Such implicit bias leads many defendants of color to stay quiet, according to Martín Sabelli, a San Francisco-based criminal defense attorney and president of the National Association of Criminal Defense Lawyers. Sabelli says his clients, particularly those accused of gang-related charges, rarely take the stand because they believe jurors might make assumptions about them based on their race.
Sabelli says another risk defendants face when testifying is that it often shifts the burden of proof onto them and away from the prosecution. In other words, a jury might subconsciously put more weight on whether the defendant proved their own innocence, rather than focusing on whether prosecutors proved their guilt. “My client has to take a huge leap of faith,” Sabelli says.
Defendants can also be asked about statements they made in the past if they are inconsistent from what they say during the trial. If a witness has previously given testimony under oath in a deposition, or made statements in the media like Elizabeth Holmes has, they can be asked about any inconsistencies. In the Travis McMichael trial, the prosecution highlighted inconsistencies between his testimony and the initial statements he made back in 2020 about the shooting. A jury eventually found McMichael, along with his father and a neighbor, guilty in Arbery’s death.
“You do sort of wonder in the Travis McMichael case, whether or not it was prudent for him to take the stand,” Hans says.
Ultimately, the fear of facing intense scrutiny and the possibility of coming off as a liar or unlikable plays a major role. “It can go terribly wrong,” Bellin says. “It’s such a big moment for the trial, and if it doesn’t go right, you can do a lot of damage.”
How does the defendant’s testimony, or lack of testimony, impact a jury’s thinking?
Either decision comes with a cost, researchers say. Defendants have a constitutional right not to testify, and juries are instructed that they may not draw any negative inference about a defendant’s guilt if they do not take the stand, Roth says. But a 2018 study by Bellin on mock juries found that jurors still penalize defendants for not taking the stand by inferring their silence as guilt. The study’s participants convicted 76% of the defendants who remained silent.
“A common intuition that jurors have is that if you’re innocent, you should want to say so,” Bellin says. His study also found that jurors convict more readily when they learn from cross-examinations that a defendant has a prior criminal record.
That’s why, Roth says, it’s frequently more effective as a defense strategy to remind the jury that the government alone bears the burden of proof and to attempt to poke holes in the prosecution’s evidence, without putting the defendant on the stand.
It seems Maxwell’s defense team took that approach. “Your Honor, the government has not proven its case beyond a reasonable doubt,” Maxwell told U.S. District Judge Alison J. Nathan. “So there is no reason for me to testify.”
Are you more likely to win a case if you testify in your own defense?
It’s unclear, experts say, adding that it’s nearly impossible to predict how a jury will decide in any case. It’s also hard to make any deductions from recent verdicts. While Rittenhouse was acquitted, McMichael, who similarly testified that he feared for his life when he faced Ahmaud Arbery, was found guilty of murder. Jussie Smollett was also convicted of lying about being a victim of a racist and homophobic attack.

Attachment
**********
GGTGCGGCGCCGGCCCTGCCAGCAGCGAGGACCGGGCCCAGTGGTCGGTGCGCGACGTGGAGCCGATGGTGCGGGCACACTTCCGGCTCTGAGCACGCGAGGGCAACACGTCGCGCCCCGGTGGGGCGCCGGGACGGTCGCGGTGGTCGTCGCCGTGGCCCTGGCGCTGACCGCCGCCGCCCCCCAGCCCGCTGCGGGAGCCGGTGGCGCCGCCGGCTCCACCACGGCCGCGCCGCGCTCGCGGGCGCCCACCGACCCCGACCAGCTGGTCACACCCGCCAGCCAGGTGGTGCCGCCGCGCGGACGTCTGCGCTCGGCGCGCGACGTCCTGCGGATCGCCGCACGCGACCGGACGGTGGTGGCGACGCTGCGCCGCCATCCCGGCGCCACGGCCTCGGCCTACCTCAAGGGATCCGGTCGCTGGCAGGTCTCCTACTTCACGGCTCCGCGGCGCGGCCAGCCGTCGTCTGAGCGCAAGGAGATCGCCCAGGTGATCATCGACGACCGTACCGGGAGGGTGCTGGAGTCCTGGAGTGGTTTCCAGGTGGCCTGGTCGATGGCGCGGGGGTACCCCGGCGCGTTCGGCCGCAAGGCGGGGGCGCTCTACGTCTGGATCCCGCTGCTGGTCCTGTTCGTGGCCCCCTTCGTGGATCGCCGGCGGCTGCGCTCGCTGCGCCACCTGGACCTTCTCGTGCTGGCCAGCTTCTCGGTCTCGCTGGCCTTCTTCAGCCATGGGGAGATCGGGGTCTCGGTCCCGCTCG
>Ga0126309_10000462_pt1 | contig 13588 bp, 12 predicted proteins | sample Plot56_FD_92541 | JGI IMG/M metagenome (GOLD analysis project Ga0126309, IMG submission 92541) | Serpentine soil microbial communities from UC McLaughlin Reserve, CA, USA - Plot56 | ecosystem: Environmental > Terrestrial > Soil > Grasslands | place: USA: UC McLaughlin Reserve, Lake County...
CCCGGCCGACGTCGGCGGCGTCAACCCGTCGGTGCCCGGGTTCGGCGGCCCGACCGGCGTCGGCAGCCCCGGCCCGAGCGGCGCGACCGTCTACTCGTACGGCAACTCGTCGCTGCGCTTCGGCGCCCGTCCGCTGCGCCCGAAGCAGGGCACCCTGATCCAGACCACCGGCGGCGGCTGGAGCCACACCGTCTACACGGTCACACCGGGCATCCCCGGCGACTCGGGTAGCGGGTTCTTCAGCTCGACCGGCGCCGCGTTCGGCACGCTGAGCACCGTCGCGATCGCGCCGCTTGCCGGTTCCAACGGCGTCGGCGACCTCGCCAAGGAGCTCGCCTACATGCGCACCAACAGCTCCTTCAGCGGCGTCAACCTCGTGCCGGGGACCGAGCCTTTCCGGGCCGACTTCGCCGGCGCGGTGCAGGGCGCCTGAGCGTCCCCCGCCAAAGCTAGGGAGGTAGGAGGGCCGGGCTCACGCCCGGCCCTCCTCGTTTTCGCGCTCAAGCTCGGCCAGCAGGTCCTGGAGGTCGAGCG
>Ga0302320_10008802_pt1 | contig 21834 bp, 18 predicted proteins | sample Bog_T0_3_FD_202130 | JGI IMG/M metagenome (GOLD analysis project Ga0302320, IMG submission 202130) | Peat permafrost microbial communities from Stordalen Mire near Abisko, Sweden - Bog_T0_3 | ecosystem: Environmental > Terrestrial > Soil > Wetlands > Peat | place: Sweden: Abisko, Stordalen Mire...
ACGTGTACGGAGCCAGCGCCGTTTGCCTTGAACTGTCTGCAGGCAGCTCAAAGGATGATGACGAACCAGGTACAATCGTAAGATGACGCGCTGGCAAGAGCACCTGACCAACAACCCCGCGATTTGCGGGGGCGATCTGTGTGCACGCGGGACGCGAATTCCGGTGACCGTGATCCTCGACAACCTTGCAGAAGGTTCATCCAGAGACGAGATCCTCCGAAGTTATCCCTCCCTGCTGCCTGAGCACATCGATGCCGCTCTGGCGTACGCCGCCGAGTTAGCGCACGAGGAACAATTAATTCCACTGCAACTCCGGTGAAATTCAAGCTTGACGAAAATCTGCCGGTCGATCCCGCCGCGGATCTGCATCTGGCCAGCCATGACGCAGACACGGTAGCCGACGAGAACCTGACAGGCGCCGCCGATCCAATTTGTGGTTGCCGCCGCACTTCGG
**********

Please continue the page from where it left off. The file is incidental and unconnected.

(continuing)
The last few years are also not great indicators. Harvey Weinstein and Bill Cosby did not testify in their sexual assault trials but were both convicted. George Zimmerman did not testify, even though his case in 2013 centered around self-defense. Yet, a Florida jury still acquitted the neighborhood watch volunteer who fatally shot Trayvon Martin, an unarmed Black teenager.
Jurors ended up convicting Potter Dec. 23 on two counts of manslaughter, despite her emotional testimony, and on Dec. 29, a jury convicted Maxwell on sex-trafficking charges. Deliberations were ongoing in the Holmes trial.
Some defendants seek clarity in the world of jury consultants, who work with defense team to find the best ways to sway jurors. Famed consultant Jo-Ellan Dimitrius—who also consulted on O.J. Simpson’s murder trial—worked with Rittenhouse’s team, reportedly assembling three mock juries to determine whether it would help Rittenhouse to testify. “As a result of that it was very, very clear that his story needed to be told about what happened that night,” Dimitrius told CNN.
Because verdicts are so unpredictable, Bellin says when he was a prosecutor in Washington, D.C. in the early 2000s, he didn’t feel it was an advantage whether or not a defendant testified. But he preferred them to, if only to give jurors a full picture to help them sort out the truth for themselves. “It seemed like a much more satisfying trial to hear from the defendant because,” he says, “the defendant knows a lot more about what’s happening than everyone else.”
- Meet TIME’s Newest Class of Next Generation Leaders
- After Visiting Both Ends of the Earth, I Realized How Much Trouble We’re In
- Google Is Making It Easier to Remove Personal Info From Search
- Oil Companies Posted Huge Profits. Here’s Where The Cash Will Go (Hint: Not Climate)
- Column: We Asked Hundreds of Americans About Abortion. Their Feelings Were Complicated
- A Short History of the Rise, Fall, and Rise Again of the Marcos Family
- Long-Lasting Birth Control Is Already Hard to Get. Advocates Worry It May Only Get Worse
- Who Should Be on the 2022 TIME100? Vote Now